In Chapter 5 of "Lord of the Flies," how are both Ralph and Jack changing? Why are most of the boys drawn to Jack??

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Susan Woodward eNotes educator| Certified Educator

By chapter 5, the boys' confidence in Ralph's leadership is waning.  They are too busy having fun to worry about practical things like building proper shelters, using proper hygiene, and maintaining a signal fire.  The boys would rather hunt and make up stories about a beast that they fear is on the island.  Jack promises the boys meat instead of fruit to eat for anyone who follows him.  As Ralph tries to maintain his role by trying to reason with the others, Jack's approach is more appealing to the immature boys stranded with no adults to tell them what to do.  Ralph sounds too much like a grown-up to them, so the boys choose to go with Jack instead.  Later on, Jack keeps his "loyalty" from the boys by using fear.  Anyone who goes against him becomes the next target for ridicule or punishment.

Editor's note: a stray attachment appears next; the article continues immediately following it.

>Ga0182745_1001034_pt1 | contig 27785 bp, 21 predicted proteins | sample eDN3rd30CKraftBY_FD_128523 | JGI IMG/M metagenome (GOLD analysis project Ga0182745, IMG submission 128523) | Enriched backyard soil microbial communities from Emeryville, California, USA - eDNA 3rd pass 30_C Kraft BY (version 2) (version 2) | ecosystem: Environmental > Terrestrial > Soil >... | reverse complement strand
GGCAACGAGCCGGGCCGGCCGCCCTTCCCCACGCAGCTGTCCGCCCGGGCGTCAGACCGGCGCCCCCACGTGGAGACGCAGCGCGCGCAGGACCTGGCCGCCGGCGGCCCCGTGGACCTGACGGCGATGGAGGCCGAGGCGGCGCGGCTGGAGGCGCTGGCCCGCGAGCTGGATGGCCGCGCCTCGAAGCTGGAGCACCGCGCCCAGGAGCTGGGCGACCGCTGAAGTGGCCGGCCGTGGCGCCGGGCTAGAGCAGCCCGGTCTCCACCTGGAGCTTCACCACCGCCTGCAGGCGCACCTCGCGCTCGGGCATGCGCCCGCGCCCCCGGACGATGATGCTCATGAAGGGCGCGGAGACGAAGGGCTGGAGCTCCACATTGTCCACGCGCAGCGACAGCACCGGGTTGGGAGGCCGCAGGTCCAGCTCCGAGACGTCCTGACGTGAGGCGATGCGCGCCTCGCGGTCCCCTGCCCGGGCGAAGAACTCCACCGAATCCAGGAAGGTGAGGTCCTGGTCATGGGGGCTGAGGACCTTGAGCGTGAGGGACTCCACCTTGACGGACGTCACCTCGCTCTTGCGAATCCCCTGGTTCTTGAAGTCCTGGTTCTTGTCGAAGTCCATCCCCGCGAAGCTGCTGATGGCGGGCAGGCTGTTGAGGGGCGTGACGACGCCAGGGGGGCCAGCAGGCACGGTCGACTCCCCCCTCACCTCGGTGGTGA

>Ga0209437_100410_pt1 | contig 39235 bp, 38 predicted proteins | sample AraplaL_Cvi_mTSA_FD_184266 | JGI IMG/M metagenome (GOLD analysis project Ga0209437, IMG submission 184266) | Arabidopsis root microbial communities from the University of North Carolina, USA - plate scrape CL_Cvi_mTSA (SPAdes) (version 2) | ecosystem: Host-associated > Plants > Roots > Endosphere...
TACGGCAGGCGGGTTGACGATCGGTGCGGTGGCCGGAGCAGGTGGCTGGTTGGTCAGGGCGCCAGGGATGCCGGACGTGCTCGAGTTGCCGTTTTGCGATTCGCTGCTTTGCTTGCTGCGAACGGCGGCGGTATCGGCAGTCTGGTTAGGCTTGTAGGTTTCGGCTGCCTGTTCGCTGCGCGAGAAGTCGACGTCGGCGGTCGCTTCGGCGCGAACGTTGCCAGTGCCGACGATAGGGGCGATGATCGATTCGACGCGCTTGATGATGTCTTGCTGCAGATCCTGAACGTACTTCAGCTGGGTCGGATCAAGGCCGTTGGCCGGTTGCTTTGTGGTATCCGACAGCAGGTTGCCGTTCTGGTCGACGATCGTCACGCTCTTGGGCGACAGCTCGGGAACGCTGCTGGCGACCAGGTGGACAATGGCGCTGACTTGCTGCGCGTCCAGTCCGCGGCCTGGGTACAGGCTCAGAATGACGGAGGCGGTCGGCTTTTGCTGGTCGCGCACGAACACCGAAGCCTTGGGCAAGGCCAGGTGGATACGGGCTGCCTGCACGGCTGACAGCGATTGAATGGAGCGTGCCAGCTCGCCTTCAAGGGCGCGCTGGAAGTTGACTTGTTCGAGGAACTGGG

Jack, who was once the leader of the choir at the school, goes from an angelic-voiced cherub in choir robes to a face-painted wild man after his first kill on the island.  Ralph, the elected voice of reason chosen by the boys in the beginning, begins to be viewed as a pain in the neck when he tries to enforce any rules or work ethic.

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Lord of the Flies

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